101°F
weather icon Clear

Nevada lawmakers clear the way for test crops of hemp

CARSON CITY — Marijuana’s useful cousin hemp could soon be sprouting on test plots in Nevada after a legislative subcommittee gave final approval Thursday to regulations overseeing the pilot project.

Robert Little, plant division administrator at the Nevada Department of Agriculture, said the agency already has received a handful of applications to grow the plant and anticipates receiving around 20.

Senate Bill 305, passed by the 2015 Legislature, allows limited growing of hemp for research.

The regulations require a $500 application fee to cover the administrative costs of overseeing the project, Little said. Additionally, the department will charge $1 for every pound of seed purchased, as well as $1 per acre to pay for pre-harvest inspections.

Little explained that obtaining viable seed is a federal offense without a permit, and a federal law that allows states to oversee hemp growing for research comes with strict requirements.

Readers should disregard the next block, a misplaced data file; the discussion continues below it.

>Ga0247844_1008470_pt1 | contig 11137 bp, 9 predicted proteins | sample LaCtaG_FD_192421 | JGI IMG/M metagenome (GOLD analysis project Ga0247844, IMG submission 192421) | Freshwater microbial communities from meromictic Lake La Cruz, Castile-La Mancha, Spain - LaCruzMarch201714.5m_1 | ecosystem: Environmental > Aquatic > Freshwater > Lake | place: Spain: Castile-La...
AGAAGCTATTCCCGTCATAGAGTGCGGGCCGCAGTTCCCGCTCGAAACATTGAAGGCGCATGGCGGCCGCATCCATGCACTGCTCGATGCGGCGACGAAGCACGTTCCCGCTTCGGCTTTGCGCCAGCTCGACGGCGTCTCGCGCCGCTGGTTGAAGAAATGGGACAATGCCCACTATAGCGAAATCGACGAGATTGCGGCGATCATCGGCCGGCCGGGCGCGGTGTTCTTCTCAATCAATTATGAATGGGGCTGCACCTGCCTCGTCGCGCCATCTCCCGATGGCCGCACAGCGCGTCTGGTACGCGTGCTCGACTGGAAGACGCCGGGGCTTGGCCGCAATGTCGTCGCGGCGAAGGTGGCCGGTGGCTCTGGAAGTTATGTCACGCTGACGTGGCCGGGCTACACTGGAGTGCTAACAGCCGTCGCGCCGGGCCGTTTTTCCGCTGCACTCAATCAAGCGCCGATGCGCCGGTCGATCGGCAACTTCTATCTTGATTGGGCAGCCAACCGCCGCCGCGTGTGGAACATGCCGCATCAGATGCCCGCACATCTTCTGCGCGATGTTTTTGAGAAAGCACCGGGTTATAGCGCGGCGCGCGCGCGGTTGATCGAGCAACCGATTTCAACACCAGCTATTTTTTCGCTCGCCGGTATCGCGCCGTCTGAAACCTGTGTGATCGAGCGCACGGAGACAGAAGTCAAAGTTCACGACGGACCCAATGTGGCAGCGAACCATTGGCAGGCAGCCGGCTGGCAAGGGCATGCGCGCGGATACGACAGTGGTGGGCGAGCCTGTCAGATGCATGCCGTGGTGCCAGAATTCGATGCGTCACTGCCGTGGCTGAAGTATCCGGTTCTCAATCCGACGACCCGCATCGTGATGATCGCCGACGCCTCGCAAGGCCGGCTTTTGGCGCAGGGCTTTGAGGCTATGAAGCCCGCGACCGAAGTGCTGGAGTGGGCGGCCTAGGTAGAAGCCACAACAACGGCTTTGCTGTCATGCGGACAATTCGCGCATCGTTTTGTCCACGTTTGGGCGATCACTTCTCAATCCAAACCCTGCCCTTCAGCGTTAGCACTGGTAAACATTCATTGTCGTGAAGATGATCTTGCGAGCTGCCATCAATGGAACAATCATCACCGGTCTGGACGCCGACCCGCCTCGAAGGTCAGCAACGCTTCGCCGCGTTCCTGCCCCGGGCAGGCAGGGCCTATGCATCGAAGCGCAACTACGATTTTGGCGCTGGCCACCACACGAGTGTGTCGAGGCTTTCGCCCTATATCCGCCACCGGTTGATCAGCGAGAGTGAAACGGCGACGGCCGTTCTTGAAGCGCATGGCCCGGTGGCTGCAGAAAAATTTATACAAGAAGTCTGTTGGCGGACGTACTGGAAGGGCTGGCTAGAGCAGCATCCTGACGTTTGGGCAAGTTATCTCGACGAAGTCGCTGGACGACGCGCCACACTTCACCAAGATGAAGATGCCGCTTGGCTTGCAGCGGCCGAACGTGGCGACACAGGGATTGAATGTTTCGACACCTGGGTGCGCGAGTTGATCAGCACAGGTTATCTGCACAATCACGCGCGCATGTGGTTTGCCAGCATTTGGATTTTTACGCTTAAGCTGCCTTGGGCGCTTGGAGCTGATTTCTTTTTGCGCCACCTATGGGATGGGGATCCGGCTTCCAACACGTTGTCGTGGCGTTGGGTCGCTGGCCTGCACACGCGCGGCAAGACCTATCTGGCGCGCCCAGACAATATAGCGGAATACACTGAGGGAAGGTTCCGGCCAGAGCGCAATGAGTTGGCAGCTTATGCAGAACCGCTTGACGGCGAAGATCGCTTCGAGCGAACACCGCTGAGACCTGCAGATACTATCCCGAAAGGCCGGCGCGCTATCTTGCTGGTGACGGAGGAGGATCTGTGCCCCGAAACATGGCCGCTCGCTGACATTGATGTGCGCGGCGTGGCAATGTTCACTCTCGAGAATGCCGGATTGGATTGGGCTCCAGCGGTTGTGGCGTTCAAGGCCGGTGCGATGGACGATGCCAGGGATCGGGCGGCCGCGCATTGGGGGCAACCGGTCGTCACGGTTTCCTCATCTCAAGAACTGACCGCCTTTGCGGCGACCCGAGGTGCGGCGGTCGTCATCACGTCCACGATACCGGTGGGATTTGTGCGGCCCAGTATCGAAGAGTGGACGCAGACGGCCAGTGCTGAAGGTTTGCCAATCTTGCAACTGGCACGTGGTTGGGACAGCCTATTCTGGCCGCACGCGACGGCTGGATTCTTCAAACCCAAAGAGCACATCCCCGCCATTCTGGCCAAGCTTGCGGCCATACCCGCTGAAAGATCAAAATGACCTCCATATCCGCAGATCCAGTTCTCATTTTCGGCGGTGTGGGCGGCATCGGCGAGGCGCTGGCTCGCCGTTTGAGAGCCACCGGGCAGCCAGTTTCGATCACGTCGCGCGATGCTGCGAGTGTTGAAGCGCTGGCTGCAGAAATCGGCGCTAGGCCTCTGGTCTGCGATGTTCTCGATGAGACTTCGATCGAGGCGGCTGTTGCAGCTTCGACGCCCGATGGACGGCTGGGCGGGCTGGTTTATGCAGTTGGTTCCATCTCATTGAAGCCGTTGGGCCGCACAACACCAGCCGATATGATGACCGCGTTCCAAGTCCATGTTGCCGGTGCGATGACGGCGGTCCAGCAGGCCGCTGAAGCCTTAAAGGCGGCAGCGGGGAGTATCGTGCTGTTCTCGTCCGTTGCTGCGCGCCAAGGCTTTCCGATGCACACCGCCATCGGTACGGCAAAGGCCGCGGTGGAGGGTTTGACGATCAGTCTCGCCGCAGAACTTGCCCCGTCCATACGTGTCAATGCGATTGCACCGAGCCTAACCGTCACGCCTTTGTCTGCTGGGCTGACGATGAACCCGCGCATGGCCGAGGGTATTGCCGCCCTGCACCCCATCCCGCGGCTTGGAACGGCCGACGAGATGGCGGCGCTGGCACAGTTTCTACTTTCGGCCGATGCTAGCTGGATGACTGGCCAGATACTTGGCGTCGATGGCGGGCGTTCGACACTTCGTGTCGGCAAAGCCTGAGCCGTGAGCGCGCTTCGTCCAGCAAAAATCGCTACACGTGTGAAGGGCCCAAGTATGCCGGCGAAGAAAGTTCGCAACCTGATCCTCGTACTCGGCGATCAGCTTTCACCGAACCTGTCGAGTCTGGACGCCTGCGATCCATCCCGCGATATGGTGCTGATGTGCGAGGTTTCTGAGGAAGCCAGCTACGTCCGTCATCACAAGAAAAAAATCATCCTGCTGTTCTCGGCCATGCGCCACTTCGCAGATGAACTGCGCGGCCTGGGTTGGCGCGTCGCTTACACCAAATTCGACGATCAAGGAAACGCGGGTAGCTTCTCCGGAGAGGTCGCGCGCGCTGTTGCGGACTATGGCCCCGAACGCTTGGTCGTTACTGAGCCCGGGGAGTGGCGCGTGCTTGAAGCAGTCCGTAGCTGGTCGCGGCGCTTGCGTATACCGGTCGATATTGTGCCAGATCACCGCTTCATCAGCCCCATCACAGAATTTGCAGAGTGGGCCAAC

For one thing, the plant when harvested cannot have a THC content of more than 0.3 percent.

“If a crop if tests above 0.3, it’s up to us to determine how that crop is destroyed,” Little said.

The plant has a 90-day growing period. The stalks can reach up to 20-feet tall and have a diameter of 3 inches.

According to industry trade groups, hemp is used to make such things as paper, building materials, clothing, biofuels, beauty products and paints.

Little said the department will be collecting data on how much water the plant requires and researching potential markets for Nevada growers.

Contact Sandra Chereb at schereb@reviewjournal.com or 775-461-3821. On Twitter: @SandraChereb

Don't miss the big stories. Like us on Facebook.
THE LATEST
Why a gas tax holiday in Nevada is unlikely

Following President Joe Biden urging states to consider a gas tax holiday as retail prices for fuel continue to near record highs, motorists in Nevada shouldn’t hold their breath.

 
Shrinking Lake Mead: 5 things to know

“What has been a slow motion train wreck for 20 years is accelerating, and the moment of reckoning is near,” the head of the Southern Nevada Water Authority told Congress.